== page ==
Whether we admit it or not, saying goodbye to barely-used serums bought at an expensive price is a tough pill to swallow. Not to mention tossing out all those toners and moisturizers sitting on your closet with minimal consumption could be a headache to you and your wallet. For the skin’s well-being, it’s always important to note when products need to hit the trash. In this article, Dr. Singh advises us on expiry dates and tips to prolong the shelf-life of your products.
Period After Opening
The moment you open any product, the clock ticks on its effectiveness. Every products’ shelf life differs from the other. Dr. Rashmi explains, “The ‘period after opening (PAO) symbol denotes the period (usually in months) within which a product should ideally be used after the packaging has first been opened–in simple terms ‘the best use before’ period for a product from the day of its opening.” She advises that this will only be applicable when stored according to the manufacturer’s instructions located on the label.
What happens past the PAO date?
It may seem easy to shrug away the notice on the label and use it anyway, but dr. Singh says otherwise. “A variety of things can happen once a product is past its ‘PAO’ date, which makes it unsuitable for use- a sunscreen could lose its protection, the formula could become unstable, an antioxidant serum could get oxidized and lose its ability to fight free radicals, or the preservatives could no longer prevent the growth of microorganisms,” she explains. The best thing to do? Get rid of products past its PAO.
As mentioned earlier, the only way a product can last up to its indicated shelf life is when it’s stored in optimal conditions. “Any change in texture (like separation in two phases, or disintegrating into clumps), smell (rancid and unpleasant), or color (darker or milkier) should set the alarm bells ringing. It could indicate that the product is possibly not fit for further use,” dr. Singh emphasizes.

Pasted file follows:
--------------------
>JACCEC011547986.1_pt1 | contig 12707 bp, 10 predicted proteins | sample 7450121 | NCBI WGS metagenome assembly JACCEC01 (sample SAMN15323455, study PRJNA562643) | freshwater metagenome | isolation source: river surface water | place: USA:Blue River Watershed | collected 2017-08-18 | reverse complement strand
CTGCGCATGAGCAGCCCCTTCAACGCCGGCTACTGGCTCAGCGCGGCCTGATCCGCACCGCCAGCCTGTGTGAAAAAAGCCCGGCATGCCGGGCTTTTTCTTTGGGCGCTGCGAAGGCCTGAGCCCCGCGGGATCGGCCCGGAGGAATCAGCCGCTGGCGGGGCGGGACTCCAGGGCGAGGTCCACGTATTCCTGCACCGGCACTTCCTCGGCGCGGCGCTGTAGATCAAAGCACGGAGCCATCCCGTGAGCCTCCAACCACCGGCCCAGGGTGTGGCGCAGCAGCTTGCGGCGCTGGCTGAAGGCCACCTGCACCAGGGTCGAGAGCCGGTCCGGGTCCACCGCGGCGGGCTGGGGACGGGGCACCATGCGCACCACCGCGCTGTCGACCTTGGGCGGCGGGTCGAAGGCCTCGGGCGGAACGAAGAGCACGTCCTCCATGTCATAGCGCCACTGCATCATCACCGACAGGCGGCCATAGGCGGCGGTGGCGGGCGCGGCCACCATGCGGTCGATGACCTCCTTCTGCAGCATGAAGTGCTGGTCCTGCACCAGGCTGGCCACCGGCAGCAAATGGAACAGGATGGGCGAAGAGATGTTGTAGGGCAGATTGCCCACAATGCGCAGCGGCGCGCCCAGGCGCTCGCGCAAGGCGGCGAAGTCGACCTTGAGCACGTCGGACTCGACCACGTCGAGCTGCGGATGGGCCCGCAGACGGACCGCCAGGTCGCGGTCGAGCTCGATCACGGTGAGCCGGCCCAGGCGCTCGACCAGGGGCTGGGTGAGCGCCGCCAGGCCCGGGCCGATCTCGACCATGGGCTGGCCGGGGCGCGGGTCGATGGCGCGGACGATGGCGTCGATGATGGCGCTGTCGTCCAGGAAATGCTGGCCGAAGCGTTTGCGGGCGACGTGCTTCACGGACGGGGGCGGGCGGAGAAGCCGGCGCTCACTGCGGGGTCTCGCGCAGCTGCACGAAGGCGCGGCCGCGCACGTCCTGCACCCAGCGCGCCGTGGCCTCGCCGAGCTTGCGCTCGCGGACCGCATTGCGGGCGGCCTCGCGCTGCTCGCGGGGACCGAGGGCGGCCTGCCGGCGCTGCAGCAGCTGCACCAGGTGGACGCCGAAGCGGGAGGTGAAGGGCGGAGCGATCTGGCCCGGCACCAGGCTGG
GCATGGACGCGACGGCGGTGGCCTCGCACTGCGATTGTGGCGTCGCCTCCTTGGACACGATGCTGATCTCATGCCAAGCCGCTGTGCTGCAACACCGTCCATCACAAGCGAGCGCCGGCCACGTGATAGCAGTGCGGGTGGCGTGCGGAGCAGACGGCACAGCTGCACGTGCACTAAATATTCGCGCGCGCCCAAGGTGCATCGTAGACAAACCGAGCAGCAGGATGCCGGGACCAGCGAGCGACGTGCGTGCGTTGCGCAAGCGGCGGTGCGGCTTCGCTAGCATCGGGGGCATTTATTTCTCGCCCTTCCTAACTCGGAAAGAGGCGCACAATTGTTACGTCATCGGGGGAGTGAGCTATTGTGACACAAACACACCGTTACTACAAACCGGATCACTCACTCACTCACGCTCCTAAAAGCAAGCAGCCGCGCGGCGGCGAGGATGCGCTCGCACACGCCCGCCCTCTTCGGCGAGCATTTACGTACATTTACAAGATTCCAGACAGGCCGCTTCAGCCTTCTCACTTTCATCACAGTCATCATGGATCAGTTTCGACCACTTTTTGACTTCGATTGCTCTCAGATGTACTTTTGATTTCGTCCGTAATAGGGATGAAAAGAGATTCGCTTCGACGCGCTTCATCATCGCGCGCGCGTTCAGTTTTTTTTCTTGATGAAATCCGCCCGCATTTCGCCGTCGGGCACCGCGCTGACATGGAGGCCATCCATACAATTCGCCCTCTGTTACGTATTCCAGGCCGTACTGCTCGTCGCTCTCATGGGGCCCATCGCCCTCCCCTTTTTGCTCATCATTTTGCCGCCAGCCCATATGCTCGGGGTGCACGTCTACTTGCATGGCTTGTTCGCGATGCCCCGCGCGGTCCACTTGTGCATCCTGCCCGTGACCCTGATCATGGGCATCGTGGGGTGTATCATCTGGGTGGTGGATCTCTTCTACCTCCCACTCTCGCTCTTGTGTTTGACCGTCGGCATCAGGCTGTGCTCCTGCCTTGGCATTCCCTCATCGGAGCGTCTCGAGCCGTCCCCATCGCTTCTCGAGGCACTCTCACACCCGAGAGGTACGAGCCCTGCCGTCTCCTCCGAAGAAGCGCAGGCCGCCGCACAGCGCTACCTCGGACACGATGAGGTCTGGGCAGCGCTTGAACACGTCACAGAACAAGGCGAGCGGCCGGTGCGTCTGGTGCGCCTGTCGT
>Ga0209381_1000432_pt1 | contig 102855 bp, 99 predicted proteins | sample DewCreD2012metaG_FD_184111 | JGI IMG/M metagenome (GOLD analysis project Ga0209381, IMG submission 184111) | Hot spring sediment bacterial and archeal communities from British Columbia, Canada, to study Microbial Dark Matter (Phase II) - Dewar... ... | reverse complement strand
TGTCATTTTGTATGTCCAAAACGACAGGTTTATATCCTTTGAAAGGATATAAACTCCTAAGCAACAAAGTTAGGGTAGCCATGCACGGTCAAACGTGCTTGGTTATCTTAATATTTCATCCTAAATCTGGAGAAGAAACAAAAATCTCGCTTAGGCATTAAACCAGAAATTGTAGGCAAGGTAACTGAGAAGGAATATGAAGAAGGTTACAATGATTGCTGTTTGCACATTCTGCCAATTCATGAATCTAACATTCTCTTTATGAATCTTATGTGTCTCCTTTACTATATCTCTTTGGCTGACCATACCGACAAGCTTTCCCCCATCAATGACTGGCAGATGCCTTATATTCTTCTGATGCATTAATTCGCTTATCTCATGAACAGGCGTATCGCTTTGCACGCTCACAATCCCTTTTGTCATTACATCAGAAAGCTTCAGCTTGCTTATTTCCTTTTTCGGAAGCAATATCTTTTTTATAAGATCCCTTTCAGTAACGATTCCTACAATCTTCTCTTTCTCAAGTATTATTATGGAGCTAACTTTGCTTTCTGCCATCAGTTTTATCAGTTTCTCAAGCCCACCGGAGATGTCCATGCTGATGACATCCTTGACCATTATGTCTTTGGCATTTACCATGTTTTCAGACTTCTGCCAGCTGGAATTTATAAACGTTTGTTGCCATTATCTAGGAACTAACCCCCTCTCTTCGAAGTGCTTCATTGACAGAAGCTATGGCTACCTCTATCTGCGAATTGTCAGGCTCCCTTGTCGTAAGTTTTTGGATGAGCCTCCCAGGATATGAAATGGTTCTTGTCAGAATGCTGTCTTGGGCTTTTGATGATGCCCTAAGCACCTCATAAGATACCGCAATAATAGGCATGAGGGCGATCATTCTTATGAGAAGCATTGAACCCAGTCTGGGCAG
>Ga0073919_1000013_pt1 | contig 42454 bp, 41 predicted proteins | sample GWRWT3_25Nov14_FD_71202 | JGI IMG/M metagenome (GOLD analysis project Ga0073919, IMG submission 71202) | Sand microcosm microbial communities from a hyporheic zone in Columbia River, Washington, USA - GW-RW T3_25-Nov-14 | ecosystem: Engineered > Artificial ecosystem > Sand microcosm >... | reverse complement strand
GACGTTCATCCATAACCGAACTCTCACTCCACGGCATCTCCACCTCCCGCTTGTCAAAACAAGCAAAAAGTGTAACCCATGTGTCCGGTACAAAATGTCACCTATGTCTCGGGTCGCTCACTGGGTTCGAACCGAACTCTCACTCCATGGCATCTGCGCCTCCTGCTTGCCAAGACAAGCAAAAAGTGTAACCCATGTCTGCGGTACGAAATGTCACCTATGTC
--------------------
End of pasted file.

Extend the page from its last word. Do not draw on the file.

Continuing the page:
How to make products last longer
Thankfully, there are ways to prolong your products. Here are a few pointers that Dr. Singh recommends we keep the following pointers in mind:
- Carefully read the storage instructions on the products’ labels and follow them. For example, a product with a less stable version of Vitamin C should ideally be stored away from the light, or oil-based products should not be stored in very cold temperatures. A dark and cool (not freezing cold) cabinet works for most products.
- Keep track of when you are opening the products and consider labeling them if you are discarding the packaging.
- Keep your skincare and makeup products out of the bathroom. The damp environment near a shower promotes the growth of bacteria and fungi.
- Do not let the tip of a dropper touch the skin of your face or palm while dispensing a product (from dropper bottles)
- Always wash your hands before dipping your fingers in a tub packaging, or use a spatula.
- Regularly clean all the applicators, like spatula, spoon, or makeup brushes, that directly come in contact with the products.
- Close the lid as soon as you take out the required quantity and reduce air exposure of a product to as little as possible.
Time is of the essence when opening both skincare and make-up products. Shopping for goodies that you can consume on a regular basis will not only help out your skin, but your wallet as well. Be a wise buyer and benefit more.
About the contributor
A clinical and aesthetic dermatologist from India currently based in Berlin, Germany.
Instagram Handle: @saysthederm